Are you one of those people who just doesn’t have time for sleep? I am definitely in the club! I can always find a few more things that just have to be done before I hit the pillow – starting from washing up the remaining few pots to watering the plants to finishing one more chapter in the book I just can’t put down…
We easily forget how important sleep is to our health, however.
Leading sleep scientist professor Matthew Walker states that we heading towards “catastrophic sleep-loss epidemic”. In his book Why We Sleep, Walker explains why sleep is so vital for our health and gives a ready prescription for good Zzzs. It took him over four years to write the book and more than 20 years of analyzing the subject so he is definitely the one to listen to!
But – first the basics! What exactly happens when you sleep?
There are two main stages of sleep – non-REM and REM.
Non-REM faze is divided into three stages:
- First 5-10 minutes – your eyes are closed but you can be waken up quite easily.
- Body is preparing for deep sleep – heart rate slows down and body temperature drops.
- Deep sleep – one of the most vital parts of the cycle when your body regenerates and rejuvenates (most importantly the brain and the heart but also bones, muscles, immune system, hormones, etc).
REM stands for rapid eye movement and it is the time when the brain is the most active (processing and supporting daytime performance). The first REM stage happens 90 minutes after falling asleep and reoccurs in 90-minute intervals. This is also the time when we dream! Eyes move quickly from side to side when we watch the imaginations created by our brain, whilst all other muscles are switched off and relaxed.
According to NHS UK, one in three people suffer from insufficient sleep which leads to lower performance at work, school and poor health outcomes. Poor sleep is linked to type 2 diabetes, heart disease, cancer, depression and inflammation. You become more grumpy, angry, and antisocial; plus, we’re more likely to choose unhealthy sugary snacks and drinks.
We need 7-9 hours of undisturbed night sleep to be able to perform well the next day (have good energy levels and a sharp mind). This will ensure your weight is optimal (you don’t eat when you sleep 😉 ) and that your immune system is fully functioning.
Sounds good? Here are my 5 simple tips for an optimal night sleep.
1. Start in the morning!
Did you know that our internal clock (called circadian rhythm) is set to a 24-hour-11-minute period, not the 24-hour one that we are forced to live? Our internal clock will naturally re-synchronize with environmental cues. Circadian rhythm makes us tired in the evening, when is time for bed, and fresh and awake in the morning, when it is time to start the day.
Circadian rhythm is regulated mostly by two hormones–cortisol and melatonin–which work in opposition to each other. Cortisol wakes you up (and is higher in the morning) and melatonin makes you sleepy and ready for bed (its levels are low in the morning and high towards the evening).
One easy way to set your internal clock is to spend a minimum of 20 minutes outside (even if it’s gloomy) before noon. The natural morning light will help set your sleep-wake cycle.
2. Quit caffeine after 2 p.m.
Caffeine is a central nervous system stimulant. It increases the blood pressure, breathing, attention and muscle tension. This is connected with increased levels of cortisol (see above); therefore your body switches more towards morning cycle (wakefulness).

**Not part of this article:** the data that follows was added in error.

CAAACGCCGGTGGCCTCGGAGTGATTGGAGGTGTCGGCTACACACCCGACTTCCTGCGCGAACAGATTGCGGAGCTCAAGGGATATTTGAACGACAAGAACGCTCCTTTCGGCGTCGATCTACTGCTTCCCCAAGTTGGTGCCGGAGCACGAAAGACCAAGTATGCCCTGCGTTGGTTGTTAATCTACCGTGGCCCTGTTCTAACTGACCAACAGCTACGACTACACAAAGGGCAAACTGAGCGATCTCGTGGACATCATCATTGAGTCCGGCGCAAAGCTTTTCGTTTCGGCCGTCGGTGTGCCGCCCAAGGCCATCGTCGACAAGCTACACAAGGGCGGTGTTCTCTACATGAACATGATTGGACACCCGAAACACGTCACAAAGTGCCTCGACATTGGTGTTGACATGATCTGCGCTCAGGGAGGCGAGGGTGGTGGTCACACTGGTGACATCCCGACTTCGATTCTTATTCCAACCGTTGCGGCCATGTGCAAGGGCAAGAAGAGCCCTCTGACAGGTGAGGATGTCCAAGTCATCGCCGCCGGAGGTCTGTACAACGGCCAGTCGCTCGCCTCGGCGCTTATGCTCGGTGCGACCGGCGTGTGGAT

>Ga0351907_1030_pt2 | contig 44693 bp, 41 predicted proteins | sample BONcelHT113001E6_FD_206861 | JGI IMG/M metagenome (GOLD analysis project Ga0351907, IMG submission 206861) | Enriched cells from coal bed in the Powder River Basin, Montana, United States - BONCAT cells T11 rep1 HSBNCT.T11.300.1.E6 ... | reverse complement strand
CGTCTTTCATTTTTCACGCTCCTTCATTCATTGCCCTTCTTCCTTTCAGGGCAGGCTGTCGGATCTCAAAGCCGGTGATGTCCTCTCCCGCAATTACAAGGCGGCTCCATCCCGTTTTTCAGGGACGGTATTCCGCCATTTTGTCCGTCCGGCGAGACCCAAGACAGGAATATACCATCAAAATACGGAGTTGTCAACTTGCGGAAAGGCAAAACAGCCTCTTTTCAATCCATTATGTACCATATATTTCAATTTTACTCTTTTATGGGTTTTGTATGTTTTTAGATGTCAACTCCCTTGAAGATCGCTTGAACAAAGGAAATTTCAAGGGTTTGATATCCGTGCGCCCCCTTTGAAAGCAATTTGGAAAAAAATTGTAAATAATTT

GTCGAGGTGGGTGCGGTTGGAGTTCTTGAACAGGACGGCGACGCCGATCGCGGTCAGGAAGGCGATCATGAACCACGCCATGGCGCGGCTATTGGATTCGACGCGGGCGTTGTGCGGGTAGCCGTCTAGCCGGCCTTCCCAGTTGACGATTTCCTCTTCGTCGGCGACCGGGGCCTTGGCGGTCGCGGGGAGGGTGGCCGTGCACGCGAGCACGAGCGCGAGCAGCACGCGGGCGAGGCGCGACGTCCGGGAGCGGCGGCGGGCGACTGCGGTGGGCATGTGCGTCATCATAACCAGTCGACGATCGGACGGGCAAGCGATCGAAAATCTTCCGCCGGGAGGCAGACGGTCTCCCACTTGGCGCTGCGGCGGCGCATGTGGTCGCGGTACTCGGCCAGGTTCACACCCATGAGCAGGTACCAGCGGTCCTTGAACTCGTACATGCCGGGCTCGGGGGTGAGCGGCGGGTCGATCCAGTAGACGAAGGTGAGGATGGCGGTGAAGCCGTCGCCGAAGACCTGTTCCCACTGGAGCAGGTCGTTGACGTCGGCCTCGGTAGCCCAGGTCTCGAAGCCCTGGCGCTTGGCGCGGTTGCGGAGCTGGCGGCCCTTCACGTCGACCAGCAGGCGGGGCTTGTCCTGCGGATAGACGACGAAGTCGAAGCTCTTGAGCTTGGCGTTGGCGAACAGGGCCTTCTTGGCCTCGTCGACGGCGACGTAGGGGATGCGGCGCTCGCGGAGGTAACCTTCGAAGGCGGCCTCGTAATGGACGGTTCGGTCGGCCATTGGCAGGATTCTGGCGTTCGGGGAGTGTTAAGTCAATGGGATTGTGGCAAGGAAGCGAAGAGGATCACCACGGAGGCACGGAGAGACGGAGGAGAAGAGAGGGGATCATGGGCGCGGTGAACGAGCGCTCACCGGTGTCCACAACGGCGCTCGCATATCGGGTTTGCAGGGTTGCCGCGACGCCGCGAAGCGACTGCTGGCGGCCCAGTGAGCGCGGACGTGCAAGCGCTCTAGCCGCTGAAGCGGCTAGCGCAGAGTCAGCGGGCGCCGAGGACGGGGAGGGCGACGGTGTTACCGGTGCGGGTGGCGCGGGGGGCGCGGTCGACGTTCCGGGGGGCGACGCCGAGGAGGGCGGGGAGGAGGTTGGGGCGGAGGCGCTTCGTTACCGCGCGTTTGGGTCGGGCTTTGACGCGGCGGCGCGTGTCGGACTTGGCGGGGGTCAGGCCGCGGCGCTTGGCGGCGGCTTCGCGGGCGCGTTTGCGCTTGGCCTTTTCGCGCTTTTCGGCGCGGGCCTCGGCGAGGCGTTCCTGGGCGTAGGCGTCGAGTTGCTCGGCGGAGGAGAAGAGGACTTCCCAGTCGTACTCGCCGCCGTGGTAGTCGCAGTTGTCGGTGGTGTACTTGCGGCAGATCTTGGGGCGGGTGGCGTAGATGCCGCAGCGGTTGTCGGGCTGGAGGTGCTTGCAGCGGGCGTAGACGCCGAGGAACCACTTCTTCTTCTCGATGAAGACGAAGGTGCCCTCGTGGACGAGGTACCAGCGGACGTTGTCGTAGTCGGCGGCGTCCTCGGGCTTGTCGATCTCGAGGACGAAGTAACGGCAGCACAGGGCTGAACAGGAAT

If you want your cup of coffee, I advise to enjoy it in the first part of the day. Go for herbal teas later during the day, particularly calming lavender, chamomile and lemon balm in the evening.
3. Choose tryptophan-rich foods towards the afternoon.
Tryptophan is an amino acid (a building block of proteins), which is essential in making serotonin – a neurotransmitter in the brain that makes you happy and content. It is also essential for good quality sleep and relaxation.
You can find it in tofu and other soy products, pumpkin and sesame seeds, peanuts, almonds and oats.
So why not go for few slices of apple with peanut or almond butter or some oatcakes?
4. Create a bedtime routine.
Your body loves routine! Routine regulates the body’s most important functions such as digestion, sleep and toxin elimination. This is all connected with our internal clock mentioned earlier.
- Slow down–at least two hours before going to bed.
- Turn away from screens (laptop, mobile phone, computer, tablet) as they all emit the blue light which your brain perceives as a daylight (and stops you from being sleepy).
- Relax–play some chill music and dim the lights. I also like to take a relaxing bath or shower. Put your favorite pajamas on and try some breathing exercises or meditation. This will signal your body that it is time to be calm, unwind and go to sleep.
- Try essential oils.
I will never fail to recommend the essential oils! I find them so helpful for various ailments and problems! They are also extremely easy to use.
4 oz amber glass spray bottle
20 drops of alcohol (might be vodka or rubbing alcohol)
12 drops of lavender oil
4 drops of Roman chamomile oil
4 drops of Ylang ylang or Valerian oil
Add alcohol and essential oils to the bottle and shake well. Fill the remaining space with water (almost to the top). Cap the bottle and shake again.
Apply 3-4 sprays onto your pillow or spray before going to sleep.
Do you struggle to follow a healthy sleep schedule? Have you tried any of these tips?
Also by Kate: Feeling Foggy & Lackluster? Why Your Thyroid May Be The Culprit. How To Heal
Related: Trouble Sleeping? 5 Soothing Teas To Help You Catch Some Zzzs—Naturally
Toss & Turn No More! 4 Pranayama Breaths To Heal Your Sleep
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P.S. If you want to listen to Prof. Matthew Walker talking about “Why we sleep’”click here.